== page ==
Citing the tense security situation and the need to ensure the greatest number of Iraqis are able to vote, the former Iraqi foreign minister told CNN on Sunday that the US-backed poll faced a major "dilemma".
"We either have good, real elections, or we're going to have elections which are not complete, in which vast segments of Iraqi population would be left out.
"And I think this would lead to even greater insecurity in the country," Pachachi cautioned.
The Iraqi politician said he was urging a delay because it would also enable discussions to take place with those groups which are "reluctant or unwilling" to participate in the planned January poll.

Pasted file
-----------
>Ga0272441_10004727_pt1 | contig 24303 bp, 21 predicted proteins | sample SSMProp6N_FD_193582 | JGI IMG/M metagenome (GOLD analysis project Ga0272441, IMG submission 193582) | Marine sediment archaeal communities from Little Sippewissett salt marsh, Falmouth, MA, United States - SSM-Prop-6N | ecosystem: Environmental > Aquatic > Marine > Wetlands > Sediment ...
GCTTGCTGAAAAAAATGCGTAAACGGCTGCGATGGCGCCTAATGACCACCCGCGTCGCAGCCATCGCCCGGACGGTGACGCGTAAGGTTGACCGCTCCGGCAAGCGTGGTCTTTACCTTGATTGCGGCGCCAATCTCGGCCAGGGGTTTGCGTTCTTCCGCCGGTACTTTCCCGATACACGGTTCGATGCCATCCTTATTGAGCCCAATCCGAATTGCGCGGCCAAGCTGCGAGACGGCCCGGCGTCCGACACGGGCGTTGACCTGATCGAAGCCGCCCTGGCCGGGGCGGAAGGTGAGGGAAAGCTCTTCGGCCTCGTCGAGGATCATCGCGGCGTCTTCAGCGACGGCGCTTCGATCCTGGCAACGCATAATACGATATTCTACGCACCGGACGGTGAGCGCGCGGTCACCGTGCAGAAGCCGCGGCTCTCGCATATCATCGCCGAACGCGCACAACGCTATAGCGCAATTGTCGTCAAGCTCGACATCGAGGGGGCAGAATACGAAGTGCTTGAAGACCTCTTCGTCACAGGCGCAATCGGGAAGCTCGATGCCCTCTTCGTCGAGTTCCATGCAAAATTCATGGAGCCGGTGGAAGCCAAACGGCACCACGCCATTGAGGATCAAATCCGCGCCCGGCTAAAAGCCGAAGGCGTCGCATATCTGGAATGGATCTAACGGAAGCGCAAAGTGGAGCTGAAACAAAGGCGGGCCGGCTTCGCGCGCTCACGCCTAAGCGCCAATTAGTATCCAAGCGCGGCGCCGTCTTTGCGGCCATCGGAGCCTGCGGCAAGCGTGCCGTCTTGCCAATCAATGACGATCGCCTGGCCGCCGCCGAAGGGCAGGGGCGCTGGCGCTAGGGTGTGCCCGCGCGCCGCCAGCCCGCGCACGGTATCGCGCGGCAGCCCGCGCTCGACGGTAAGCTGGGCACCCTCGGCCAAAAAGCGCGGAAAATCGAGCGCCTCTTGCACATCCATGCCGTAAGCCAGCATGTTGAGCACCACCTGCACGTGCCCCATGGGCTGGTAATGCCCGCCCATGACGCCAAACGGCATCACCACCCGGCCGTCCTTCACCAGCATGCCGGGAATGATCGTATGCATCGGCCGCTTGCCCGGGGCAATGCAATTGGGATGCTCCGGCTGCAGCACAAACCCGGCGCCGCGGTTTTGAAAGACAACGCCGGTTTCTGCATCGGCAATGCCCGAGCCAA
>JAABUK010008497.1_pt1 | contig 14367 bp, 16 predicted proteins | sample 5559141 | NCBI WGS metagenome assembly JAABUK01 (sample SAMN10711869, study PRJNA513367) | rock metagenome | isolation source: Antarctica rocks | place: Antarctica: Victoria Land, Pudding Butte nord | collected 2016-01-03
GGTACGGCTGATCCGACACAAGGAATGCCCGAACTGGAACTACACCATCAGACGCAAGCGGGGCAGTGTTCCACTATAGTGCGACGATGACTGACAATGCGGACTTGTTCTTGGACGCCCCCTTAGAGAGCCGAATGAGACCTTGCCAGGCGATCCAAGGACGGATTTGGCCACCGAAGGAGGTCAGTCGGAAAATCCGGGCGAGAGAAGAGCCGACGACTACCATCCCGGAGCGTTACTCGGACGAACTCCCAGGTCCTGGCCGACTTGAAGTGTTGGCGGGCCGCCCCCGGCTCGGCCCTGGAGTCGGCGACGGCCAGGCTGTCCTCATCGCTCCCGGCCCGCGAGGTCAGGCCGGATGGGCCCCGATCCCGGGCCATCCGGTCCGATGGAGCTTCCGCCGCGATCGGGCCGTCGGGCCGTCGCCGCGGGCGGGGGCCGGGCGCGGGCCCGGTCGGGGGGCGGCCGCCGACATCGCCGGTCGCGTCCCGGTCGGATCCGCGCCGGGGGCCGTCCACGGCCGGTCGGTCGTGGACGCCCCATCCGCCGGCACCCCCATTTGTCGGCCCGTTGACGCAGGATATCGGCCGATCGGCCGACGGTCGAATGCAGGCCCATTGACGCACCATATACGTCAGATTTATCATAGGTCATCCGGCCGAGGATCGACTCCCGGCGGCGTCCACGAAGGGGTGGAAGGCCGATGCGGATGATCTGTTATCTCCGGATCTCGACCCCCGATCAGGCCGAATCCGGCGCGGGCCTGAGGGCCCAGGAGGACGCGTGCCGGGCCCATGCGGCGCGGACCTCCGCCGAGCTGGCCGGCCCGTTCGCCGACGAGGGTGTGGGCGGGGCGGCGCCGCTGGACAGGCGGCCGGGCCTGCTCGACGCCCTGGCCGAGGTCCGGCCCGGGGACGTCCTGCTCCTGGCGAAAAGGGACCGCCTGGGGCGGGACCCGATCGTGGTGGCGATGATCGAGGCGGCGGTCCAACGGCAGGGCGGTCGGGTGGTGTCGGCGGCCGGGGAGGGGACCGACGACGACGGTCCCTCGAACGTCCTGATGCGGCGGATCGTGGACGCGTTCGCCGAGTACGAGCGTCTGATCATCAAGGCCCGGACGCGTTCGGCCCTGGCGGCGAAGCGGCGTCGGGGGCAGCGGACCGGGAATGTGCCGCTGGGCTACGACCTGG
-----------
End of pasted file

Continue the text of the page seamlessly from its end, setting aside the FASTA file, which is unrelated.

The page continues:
Asked if a delay would represent a victory to fighters and their political allies, Pachachi said: "I don't agree, because I think a short delay would give us a chance to speak to those who are reluctant" and persuade them to take part in a political process.
He added: "They have to be inclusive. Otherwise the elections will be questioned from the point of view of legitimacy."
Pachachi also said he was "anxious" to participate in an election.
In the face of such calls urging a poll delay, Washington and the country's Shia majority are continuing to say elections should go ahead on 30 January.